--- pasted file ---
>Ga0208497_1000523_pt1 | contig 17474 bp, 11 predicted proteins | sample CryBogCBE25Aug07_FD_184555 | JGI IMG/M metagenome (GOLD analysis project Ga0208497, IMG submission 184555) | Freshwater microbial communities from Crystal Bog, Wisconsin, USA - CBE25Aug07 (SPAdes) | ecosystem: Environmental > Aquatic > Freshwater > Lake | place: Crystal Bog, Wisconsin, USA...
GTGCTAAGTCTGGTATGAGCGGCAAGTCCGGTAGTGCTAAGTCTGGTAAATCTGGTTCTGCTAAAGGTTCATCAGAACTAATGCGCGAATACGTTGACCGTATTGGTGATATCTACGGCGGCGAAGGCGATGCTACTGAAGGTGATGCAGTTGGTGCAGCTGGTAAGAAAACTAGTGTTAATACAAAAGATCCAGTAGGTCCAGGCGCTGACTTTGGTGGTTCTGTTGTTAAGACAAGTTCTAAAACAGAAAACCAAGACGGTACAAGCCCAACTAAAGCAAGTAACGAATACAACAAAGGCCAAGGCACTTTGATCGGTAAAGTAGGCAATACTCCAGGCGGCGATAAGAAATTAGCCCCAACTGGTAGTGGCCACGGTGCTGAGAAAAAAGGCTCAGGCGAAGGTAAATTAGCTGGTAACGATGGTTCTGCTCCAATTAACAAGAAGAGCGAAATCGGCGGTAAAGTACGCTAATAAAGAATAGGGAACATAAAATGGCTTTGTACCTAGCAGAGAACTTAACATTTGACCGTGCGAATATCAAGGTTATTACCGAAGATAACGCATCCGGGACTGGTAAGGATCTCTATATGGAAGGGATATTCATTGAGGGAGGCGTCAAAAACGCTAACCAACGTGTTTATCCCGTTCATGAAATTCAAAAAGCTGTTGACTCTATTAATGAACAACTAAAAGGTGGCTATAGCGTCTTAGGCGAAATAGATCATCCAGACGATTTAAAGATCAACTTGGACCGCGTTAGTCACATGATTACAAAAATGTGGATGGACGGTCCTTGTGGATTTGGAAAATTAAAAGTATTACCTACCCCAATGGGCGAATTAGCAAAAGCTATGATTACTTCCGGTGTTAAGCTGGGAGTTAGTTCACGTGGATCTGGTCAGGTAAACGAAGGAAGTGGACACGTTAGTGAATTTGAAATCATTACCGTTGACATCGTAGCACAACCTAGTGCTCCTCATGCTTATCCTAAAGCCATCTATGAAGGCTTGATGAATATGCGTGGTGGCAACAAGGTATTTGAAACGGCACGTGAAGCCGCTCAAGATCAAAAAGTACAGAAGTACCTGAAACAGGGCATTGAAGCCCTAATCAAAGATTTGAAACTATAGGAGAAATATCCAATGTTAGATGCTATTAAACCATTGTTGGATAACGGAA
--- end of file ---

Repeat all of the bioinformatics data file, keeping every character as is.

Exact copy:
>Ga0208497_1000523_pt1 | contig 17474 bp, 11 predicted proteins | sample CryBogCBE25Aug07_FD_184555 | JGI IMG/M metagenome (GOLD analysis project Ga0208497, IMG submission 184555) | Freshwater microbial communities from Crystal Bog, Wisconsin, USA - CBE25Aug07 (SPAdes) | ecosystem: Environmental > Aquatic > Freshwater > Lake | place: Crystal Bog, Wisconsin, USA...
GTGCTAAGTCTGGTATGAGCGGCAAGTCCGGTAGTGCTAAGTCTGGTAAATCTGGTTCTGCTAAAGGTTCATCAGAACTAATGCGCGAATACGTTGACCGTATTGGTGATATCTACGGCGGCGAAGGCGATGCTACTGAAGGTGATGCAGTTGGTGCAGCTGGTAAGAAAACTAGTGTTAATACAAAAGATCCAGTAGGTCCAGGCGCTGACTTTGGTGGTTCTGTTGTTAAGACAAGTTCTAAAACAGAAAACCAAGACGGTACAAGCCCAACTAAAGCAAGTAACGAATACAACAAAGGCCAAGGCACTTTGATCGGTAAAGTAGGCAATACTCCAGGCGGCGATAAGAAATTAGCCCCAACTGGTAGTGGCCACGGTGCTGAGAAAAAAGGCTCAGGCGAAGGTAAATTAGCTGGTAACGATGGTTCTGCTCCAATTAACAAGAAGAGCGAAATCGGCGGTAAAGTACGCTAATAAAGAATAGGGAACATAAAATGGCTTTGTACCTAGCAGAGAACTTAACATTTGACCGTGCGAATATCAAGGTTATTACCGAAGATAACGCATCCGGGACTGGTAAGGATCTCTATATGGAAGGGATATTCATTGAGGGAGGCGTCAAAAACGCTAACCAACGTGTTTATCCCGTTCATGAAATTCAAAAAGCTGTTGACTCTATTAATGAACAACTAAAAGGTGGCTATAGCGTCTTAGGCGAAATAGATCATCCAGACGATTTAAAGATCAACTTGGACCGCGTTAGTCACATGATTACAAAAATGTGGATGGACGGTCCTTGTGGATTTGGAAAATTAAAAGTATTACCTACCCCAATGGGCGAATTAGCAAAAGCTATGATTACTTCCGGTGTTAAGCTGGGAGTTAGTTCACGTGGATCTGGTCAGGTAAACGAAGGAAGTGGACACGTTAGTGAATTTGAAATCATTACCGTTGACATCGTAGCACAACCTAGTGCTCCTCATGCTTATCCTAAAGCCATCTATGAAGGCTTGATGAATATGCGTGGTGGCAACAAGGTATTTGAAACGGCACGTGAAGCCGCTCAAGATCAAAAAGTACAGAAGTACCTGAAACAGGGCATTGAAGCCCTAATCAAAGATTTGAAACTATAGGAGAAATATCCAATGTTAGATGCTATTAAACCATTGTTGGATAACGGAA